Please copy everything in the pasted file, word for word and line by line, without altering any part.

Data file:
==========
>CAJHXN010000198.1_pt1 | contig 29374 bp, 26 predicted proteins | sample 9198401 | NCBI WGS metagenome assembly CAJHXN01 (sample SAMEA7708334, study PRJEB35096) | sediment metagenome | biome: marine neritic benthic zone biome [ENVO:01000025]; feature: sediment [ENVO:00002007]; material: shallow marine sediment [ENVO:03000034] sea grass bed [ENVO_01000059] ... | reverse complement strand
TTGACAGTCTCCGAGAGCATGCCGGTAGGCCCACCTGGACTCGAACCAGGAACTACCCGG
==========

>CAJHXN010000198.1_pt1 | contig 29374 bp, 26 predicted proteins | sample 9198401 | NCBI WGS metagenome assembly CAJHXN01 (sample SAMEA7708334, study PRJEB35096) | sediment metagenome | biome: marine neritic benthic zone biome [ENVO:01000025]; feature: sediment [ENVO:00002007]; material: shallow marine sediment [ENVO:03000034] sea grass bed [ENVO_01000059] ... | reverse complement strand
TTGACAGTCTCCGAGAGCATGCCGGTAGGCCCACCTGGACTCGAACCAGGAACTACCCGG